Review by Paige Edge

Director Ellen Kent brought a show-stopping weekend of opera and ballet to the Liverpool Empire Theatre this weekend, with her productions of Puccini’s La Bohème and Verdi’s Aida.

Often called the most romantic opera of all time, La Bohème promised love, laughter, heartbreak, and tragedy. The enchanting opera featured picturesque sets and a flurry of colourful and exquisite costumes which beautifully transformed the Empire Theatre into 19th century Paris, complete with Bohemian art of the period, a brass band, snow effects, and even a dog! This tale of Parisian love and loss featured many of its famous arias including ‘Your Tiny Hand is Frozen’, ‘They Call Me Mimi’ and ‘Musetta’s Waltz’.

Aida was no less spectacular with its breathtaking ballet performances, Poi fire spinners, Houdini the magnificent nine-year old Andalusian black stallion (AB Film Horses), and an act which saw cascades of shimmering gold confetti shower the stage (which was as stunning as it sounds!) This tragic story of war, jealousy and revenge at whose heart is the doomed love of the beautiful Ethiopian slave girl, Aida, and the Egyptian hero, Radames, was brought to life in a zesty and exciting three-hour opera and ballet.

The international sopranos Alyona Kistenyova (Mimi), and Olga Perrier (Musetta/Aida) delivered powerfully poignant and awe-inspiring solos which were, at times, haunting, as they told the story with such raw and heartfelt emotion – ensuring there was not a dry eye left in the house. Equally, the strength and length of the impressive notes held by Iurie Gisca (Marcello/Amonasro) and Zarui Vardanean (Amneris) were certainly unforgettable, echoing the palpable emotion felt both on and off stage.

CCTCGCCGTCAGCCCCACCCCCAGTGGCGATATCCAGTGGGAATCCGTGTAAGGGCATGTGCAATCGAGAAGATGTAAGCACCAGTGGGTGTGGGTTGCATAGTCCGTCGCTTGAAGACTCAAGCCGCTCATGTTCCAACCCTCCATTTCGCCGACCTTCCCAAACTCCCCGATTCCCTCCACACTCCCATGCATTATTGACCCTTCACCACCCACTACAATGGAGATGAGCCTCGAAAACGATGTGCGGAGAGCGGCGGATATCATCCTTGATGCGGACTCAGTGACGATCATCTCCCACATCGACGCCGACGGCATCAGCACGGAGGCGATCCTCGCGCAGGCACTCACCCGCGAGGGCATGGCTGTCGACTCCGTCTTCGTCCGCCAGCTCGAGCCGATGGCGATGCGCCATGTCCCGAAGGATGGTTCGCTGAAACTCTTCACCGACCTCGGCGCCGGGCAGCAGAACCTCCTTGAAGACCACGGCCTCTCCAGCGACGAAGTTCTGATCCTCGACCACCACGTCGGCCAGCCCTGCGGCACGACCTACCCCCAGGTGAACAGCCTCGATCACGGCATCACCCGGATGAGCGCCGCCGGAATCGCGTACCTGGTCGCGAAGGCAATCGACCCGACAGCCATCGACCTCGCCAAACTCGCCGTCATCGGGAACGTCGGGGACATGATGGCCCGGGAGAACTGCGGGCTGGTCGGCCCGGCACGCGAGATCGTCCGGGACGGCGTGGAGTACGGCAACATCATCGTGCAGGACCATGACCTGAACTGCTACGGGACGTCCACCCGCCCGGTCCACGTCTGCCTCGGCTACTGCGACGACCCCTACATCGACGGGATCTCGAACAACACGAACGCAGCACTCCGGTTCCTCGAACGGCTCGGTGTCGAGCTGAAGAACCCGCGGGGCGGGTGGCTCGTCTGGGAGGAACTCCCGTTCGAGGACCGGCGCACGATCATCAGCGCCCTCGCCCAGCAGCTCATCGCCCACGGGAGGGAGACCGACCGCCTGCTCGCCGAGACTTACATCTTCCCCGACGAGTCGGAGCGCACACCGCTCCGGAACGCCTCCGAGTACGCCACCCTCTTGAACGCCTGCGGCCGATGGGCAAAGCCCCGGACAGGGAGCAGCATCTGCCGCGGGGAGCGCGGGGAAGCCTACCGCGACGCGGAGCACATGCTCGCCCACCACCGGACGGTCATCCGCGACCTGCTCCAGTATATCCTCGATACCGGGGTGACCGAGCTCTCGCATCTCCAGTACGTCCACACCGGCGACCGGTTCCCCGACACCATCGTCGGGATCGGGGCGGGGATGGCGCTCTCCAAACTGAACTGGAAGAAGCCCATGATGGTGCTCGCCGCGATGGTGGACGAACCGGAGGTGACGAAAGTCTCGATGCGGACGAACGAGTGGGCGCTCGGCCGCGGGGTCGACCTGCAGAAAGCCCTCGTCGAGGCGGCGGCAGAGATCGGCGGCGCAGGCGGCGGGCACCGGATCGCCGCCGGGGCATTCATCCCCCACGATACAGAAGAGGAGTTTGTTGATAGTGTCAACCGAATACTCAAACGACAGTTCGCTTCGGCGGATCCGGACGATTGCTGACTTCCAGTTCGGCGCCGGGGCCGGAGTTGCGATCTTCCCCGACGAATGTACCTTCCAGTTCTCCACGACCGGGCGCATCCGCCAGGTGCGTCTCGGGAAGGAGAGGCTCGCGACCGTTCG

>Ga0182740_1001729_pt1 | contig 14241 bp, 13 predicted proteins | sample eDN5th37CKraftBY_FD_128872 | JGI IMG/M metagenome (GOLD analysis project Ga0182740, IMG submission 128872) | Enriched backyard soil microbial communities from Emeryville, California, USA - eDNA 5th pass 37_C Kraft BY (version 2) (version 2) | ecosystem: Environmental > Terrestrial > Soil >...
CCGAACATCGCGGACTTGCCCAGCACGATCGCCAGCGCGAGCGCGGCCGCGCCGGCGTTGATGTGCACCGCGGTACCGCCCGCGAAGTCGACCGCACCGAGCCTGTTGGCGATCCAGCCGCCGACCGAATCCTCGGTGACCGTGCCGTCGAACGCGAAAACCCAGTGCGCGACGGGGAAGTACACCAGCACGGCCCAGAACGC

However, the operatic performances would have been nowhere near as magnificent without the National Philharmonic of Moldova “Serghei Lunchevici”, which constantly engaged the audience by perfectly portraying the varying tones of the stories; from the light and playful sounds of the Bohemians throwing their landlord’s toupée around the stage, to the dark and brooding notes of the two heartbreaking finales.

Needless to say, it was a standing ovation from the audience for both nights as Ellen Kent successfully transformed Puccini’s classic Bohemian love story and Verdi’s grand Egyptian drama into productions that stayed with you long after the final curtain fell.

For more information on La Bohème and Aida, to find a tour date, or to book tickets, visit